NASA's Mars rover Perseverance streaked through the Martian atmosphere on Thursday and landed safely inside a vast crater, the first stop on a search for traces of ancient microbial life on the Red Planet.
Mission managers at NASA's Jet Propulsion Laboratory (JPL) near Los Angeles burst into applause, cheers and fist-bumps as radio beacons signaled that the rover had survived its perilous descent and arrived as planned on the floor of Jezero Crater, site of a long-vanished Martian lake bed.
The six-wheeled vehicle came to rest about 2 kilometres from towering cliffs at the foot of a remnant fan-shaped river delta etched into a corner of the crater billions of years ago and considered a prime spot for geo-biological study on Mars.
"Touchdown confirmed," Swati Mohan, the lead guidance and operations specialist announced from the control room. "Perseverance safely on the surface of Mars."
The robotic vehicle sailed through space for nearly seven months, covering 472 million kms before piercing the Martian atmosphere at 19,000 km per hour to begin its descent to the planet's surface.
Moments after touchdown, Perseverance beamed back its first black-and-white images from the Martian surface, one of them showing the rover's shadow cast on the desolate, rocky landing site.
Because it takes radio waves 11 minutes to travel from Mars to Earth, the SUV-sized rover had already reached Martian soil by the time its arrival was confirmed by signals relayed to Earth from one of several satellites orbiting Mars.
The spacecraft's self-guided descent and landing during a complex series of maneuvers that NASA dubbed "the seven minutes of terror" stands as the most elaborate and challenging feat in the annals of robotic spaceflight.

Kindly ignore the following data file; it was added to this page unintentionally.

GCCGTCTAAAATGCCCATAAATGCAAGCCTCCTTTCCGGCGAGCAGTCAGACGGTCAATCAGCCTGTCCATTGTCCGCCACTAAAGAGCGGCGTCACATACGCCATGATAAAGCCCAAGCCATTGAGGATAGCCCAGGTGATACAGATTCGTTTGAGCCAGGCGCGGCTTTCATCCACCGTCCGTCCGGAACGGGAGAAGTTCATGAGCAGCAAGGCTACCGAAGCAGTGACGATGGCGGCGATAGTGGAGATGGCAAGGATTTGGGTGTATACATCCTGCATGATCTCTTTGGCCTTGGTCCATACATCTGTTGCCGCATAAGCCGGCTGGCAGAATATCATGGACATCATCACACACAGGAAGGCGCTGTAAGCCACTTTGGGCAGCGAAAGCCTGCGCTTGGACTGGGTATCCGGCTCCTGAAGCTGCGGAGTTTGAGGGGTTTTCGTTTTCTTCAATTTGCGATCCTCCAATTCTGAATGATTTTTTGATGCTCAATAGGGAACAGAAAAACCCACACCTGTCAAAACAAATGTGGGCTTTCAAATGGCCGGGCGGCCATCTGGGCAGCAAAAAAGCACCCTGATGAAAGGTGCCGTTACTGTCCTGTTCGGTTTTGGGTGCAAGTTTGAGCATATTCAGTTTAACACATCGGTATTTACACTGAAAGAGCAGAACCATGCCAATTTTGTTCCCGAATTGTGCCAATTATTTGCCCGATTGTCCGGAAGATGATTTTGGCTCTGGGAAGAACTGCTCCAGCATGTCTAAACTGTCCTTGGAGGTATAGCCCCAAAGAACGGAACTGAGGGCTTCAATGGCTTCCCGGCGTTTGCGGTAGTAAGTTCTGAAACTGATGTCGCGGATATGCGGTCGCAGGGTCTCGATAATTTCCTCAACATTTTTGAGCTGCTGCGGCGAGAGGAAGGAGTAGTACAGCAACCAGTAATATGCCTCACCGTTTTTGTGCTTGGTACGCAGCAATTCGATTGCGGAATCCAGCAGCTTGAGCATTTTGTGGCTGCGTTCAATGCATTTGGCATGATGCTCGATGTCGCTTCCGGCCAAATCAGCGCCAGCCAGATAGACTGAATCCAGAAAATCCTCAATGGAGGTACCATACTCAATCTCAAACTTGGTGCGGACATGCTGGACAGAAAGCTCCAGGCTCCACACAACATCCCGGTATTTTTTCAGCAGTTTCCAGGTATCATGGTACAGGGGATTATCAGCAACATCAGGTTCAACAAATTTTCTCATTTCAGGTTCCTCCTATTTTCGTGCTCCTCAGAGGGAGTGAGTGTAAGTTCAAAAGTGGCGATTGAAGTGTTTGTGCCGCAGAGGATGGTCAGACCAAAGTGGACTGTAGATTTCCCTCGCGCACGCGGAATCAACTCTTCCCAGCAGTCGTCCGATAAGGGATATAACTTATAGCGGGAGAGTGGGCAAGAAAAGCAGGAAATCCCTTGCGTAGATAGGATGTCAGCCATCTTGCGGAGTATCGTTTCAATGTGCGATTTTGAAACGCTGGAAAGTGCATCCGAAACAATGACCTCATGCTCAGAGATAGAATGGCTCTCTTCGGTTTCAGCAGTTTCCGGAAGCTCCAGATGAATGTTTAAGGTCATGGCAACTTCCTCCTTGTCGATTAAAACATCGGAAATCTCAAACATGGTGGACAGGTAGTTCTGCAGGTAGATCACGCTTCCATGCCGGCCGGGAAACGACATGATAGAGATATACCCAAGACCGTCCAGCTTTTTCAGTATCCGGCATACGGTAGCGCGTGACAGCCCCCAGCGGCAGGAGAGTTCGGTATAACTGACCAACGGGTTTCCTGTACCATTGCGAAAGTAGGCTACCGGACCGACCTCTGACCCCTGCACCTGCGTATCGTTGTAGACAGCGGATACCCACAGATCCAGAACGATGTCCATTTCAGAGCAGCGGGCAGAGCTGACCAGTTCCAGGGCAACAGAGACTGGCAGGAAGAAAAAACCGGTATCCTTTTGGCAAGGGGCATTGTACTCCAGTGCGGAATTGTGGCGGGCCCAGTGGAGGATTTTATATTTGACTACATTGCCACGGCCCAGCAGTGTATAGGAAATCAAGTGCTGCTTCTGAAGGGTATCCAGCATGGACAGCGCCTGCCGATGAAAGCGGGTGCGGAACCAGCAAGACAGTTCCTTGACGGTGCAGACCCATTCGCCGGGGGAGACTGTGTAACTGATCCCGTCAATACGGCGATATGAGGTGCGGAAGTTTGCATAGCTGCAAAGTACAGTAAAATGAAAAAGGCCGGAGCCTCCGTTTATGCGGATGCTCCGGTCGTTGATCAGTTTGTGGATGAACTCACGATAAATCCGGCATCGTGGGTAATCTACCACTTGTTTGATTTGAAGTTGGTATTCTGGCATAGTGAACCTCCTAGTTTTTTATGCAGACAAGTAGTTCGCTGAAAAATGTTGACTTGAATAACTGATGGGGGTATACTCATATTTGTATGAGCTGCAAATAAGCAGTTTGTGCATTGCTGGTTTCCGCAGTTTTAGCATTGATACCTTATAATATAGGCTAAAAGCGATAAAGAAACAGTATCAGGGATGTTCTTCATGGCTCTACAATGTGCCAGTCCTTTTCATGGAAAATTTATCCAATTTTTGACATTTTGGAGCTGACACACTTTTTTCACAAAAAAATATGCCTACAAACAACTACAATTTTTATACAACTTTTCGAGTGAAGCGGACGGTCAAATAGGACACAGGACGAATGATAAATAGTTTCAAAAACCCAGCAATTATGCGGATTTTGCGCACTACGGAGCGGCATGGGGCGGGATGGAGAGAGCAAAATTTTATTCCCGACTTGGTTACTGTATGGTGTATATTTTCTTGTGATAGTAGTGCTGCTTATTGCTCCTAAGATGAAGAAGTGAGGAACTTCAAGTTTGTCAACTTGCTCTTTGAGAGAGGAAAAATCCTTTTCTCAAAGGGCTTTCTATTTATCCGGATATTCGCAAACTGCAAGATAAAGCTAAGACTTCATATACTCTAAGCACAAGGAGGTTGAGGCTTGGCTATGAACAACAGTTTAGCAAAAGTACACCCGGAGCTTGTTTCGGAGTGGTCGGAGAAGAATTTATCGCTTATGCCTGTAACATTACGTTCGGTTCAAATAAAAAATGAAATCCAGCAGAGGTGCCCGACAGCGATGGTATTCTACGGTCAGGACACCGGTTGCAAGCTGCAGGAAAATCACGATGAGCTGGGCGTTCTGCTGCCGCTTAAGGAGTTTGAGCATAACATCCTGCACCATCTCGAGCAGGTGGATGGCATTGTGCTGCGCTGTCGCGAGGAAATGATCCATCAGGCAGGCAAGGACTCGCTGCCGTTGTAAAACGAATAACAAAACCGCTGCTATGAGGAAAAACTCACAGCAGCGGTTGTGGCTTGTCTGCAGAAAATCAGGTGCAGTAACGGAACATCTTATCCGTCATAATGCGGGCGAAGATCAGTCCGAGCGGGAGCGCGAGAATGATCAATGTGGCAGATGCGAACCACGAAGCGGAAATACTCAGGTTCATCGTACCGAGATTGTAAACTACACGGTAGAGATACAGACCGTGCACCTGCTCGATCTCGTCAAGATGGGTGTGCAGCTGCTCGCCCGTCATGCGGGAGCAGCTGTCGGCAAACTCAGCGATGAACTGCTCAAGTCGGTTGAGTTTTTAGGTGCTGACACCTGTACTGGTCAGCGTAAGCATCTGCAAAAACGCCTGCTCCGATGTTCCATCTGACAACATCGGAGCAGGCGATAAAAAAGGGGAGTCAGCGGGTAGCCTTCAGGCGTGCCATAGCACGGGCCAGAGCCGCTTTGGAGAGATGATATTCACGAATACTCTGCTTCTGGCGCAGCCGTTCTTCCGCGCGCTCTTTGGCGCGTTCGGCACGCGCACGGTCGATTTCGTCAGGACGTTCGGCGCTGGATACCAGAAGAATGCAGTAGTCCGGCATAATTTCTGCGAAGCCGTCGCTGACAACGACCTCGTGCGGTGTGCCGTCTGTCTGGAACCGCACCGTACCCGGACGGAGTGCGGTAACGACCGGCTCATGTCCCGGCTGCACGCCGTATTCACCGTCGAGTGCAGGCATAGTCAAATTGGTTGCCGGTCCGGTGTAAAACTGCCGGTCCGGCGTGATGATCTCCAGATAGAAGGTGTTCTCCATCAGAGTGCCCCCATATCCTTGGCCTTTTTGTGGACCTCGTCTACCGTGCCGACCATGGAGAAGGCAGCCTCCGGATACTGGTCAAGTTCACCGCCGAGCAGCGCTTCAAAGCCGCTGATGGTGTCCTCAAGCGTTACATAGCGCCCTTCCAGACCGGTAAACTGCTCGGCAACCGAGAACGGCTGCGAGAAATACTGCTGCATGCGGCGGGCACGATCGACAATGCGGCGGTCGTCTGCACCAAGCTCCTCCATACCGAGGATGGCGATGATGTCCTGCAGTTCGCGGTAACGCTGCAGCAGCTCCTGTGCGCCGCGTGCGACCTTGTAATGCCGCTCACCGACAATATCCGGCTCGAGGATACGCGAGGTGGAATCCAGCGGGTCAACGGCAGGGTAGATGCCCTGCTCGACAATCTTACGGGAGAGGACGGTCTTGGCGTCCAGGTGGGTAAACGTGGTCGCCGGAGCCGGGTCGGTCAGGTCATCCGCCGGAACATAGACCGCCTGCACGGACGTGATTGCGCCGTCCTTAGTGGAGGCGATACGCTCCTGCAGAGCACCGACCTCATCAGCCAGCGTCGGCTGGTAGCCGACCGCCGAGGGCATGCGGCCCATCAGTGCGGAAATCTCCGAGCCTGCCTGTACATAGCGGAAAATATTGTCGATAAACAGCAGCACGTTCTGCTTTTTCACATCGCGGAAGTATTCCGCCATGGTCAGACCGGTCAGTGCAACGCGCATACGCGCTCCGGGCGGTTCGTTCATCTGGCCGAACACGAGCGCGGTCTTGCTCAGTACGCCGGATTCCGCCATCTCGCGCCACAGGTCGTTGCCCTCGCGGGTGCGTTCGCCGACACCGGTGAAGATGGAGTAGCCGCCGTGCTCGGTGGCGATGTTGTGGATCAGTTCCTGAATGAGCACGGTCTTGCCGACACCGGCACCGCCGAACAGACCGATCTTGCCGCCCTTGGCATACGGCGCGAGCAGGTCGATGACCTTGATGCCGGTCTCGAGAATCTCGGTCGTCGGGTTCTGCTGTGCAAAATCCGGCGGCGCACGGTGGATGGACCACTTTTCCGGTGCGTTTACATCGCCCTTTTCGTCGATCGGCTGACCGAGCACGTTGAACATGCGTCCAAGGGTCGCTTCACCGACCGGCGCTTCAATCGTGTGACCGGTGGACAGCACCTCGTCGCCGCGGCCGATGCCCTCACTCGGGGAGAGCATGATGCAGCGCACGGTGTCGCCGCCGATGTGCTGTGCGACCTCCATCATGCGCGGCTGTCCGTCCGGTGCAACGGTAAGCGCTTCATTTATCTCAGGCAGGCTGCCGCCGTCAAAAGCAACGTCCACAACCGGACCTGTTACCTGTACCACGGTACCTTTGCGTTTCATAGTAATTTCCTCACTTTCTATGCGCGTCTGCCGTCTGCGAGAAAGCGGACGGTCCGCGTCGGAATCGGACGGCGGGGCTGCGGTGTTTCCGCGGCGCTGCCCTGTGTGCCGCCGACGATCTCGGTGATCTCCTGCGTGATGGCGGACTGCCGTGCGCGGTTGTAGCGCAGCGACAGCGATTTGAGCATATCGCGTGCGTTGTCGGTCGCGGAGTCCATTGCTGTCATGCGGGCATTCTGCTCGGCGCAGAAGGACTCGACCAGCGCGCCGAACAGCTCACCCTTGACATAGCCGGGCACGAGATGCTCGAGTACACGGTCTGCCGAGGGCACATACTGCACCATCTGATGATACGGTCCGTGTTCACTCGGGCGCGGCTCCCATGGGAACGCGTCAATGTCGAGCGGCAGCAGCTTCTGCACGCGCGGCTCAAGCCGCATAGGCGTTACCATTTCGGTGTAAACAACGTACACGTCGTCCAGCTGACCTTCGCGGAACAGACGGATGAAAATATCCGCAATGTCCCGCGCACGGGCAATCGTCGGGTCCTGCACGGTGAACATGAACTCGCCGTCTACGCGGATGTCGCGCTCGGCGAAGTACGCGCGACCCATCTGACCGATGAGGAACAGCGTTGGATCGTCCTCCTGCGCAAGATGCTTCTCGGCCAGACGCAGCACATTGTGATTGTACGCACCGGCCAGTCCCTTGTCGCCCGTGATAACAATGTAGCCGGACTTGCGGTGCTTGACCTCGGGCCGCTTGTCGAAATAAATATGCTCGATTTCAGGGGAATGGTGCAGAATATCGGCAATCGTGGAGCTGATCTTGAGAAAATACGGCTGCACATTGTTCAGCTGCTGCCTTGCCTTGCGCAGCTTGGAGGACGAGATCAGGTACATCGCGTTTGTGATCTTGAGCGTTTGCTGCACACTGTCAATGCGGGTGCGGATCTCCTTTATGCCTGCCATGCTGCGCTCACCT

Acting NASA chief Steve Jurczyk called it an "amazing accomplishment," adding, "I cannot tell you how overcome with emotion I was."
Deputy Project Manager for the rover, Matt Wallace, said the descent and landing systems "performed flawlessly".
The landing represented the riskiest part of two-year, $2.7 billion endeavor whose primary aim is to search for possible fossilized signs of microbes that may have flourished on Mars some 3 billion years ago, when the fourth planet from the sun was warmer, wetter and potentially hospitable to life.
Scientists hope to find biosignatures embedded in samples of ancient sediments that Perseverance is designed to extract from Martian rock for future analysis back on Earth - the first such specimens ever collected by humankind from another planet.
Two subsequent Mars missions are planned to retrieve the samples and return them to NASA in the next decade, in collaboration with the European Space Agency.
Thursday's landing also came as a triumph for a pandemic-weary United States, still gripped by economic and social upheaval from the COVID-19 pandemic. The public health crisis emerged in the months before the rover was launched in July and complicated execution of the Mars mission.
US President Joe Biden, watching NASA coverage of the event at the White House, tweeted his congratulations, saying, "Today proved once again that with the power of science and American ingenuity, nothing is beyond the realm of possibility."
In a special salute in keeping with virtual communications emblematic of the era, the JPL webcast included a Zoom-like video collage flashing the faces of hundreds of Perseverance team members from home offices where many worked remotely through the pandemic.